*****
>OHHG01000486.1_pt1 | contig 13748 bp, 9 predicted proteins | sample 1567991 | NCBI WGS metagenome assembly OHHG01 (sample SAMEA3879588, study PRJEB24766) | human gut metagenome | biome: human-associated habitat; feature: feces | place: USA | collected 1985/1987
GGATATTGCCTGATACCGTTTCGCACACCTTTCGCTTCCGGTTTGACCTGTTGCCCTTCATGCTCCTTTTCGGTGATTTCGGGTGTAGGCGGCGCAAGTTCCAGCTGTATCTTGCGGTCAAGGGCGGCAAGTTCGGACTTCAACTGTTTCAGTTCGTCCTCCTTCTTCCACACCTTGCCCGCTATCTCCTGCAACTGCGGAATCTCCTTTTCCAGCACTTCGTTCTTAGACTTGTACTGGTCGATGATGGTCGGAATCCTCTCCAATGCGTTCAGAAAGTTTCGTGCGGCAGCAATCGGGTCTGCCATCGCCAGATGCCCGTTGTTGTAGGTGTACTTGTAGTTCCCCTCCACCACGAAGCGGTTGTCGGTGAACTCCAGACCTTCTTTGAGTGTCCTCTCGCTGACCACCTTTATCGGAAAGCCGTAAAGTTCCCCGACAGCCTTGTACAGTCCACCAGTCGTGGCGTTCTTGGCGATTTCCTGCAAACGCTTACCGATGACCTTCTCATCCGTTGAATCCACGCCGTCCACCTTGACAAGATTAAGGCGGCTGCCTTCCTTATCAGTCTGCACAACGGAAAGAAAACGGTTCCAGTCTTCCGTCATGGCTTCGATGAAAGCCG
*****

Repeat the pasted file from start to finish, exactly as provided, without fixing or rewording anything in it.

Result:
>OHHG01000486.1_pt1 | contig 13748 bp, 9 predicted proteins | sample 1567991 | NCBI WGS metagenome assembly OHHG01 (sample SAMEA3879588, study PRJEB24766) | human gut metagenome | biome: human-associated habitat; feature: feces | place: USA | collected 1985/1987
GGATATTGCCTGATACCGTTTCGCACACCTTTCGCTTCCGGTTTGACCTGTTGCCCTTCATGCTCCTTTTCGGTGATTTCGGGTGTAGGCGGCGCAAGTTCCAGCTGTATCTTGCGGTCAAGGGCGGCAAGTTCGGACTTCAACTGTTTCAGTTCGTCCTCCTTCTTCCACACCTTGCCCGCTATCTCCTGCAACTGCGGAATCTCCTTTTCCAGCACTTCGTTCTTAGACTTGTACTGGTCGATGATGGTCGGAATCCTCTCCAATGCGTTCAGAAAGTTTCGTGCGGCAGCAATCGGGTCTGCCATCGCCAGATGCCCGTTGTTGTAGGTGTACTTGTAGTTCCCCTCCACCACGAAGCGGTTGTCGGTGAACTCCAGACCTTCTTTGAGTGTCCTCTCGCTGACCACCTTTATCGGAAAGCCGTAAAGTTCCCCGACAGCCTTGTACAGTCCACCAGTCGTGGCGTTCTTGGCGATTTCCTGCAAACGCTTACCGATGACCTTCTCATCCGTTGAATCCACGCCGTCCACCTTGACAAGATTAAGGCGGCTGCCTTCCTTATCAGTCTGCACAACGGAAAGAAAACGGTTCCAGTCTTCCGTCATGGCTTCGATGAAAGCCG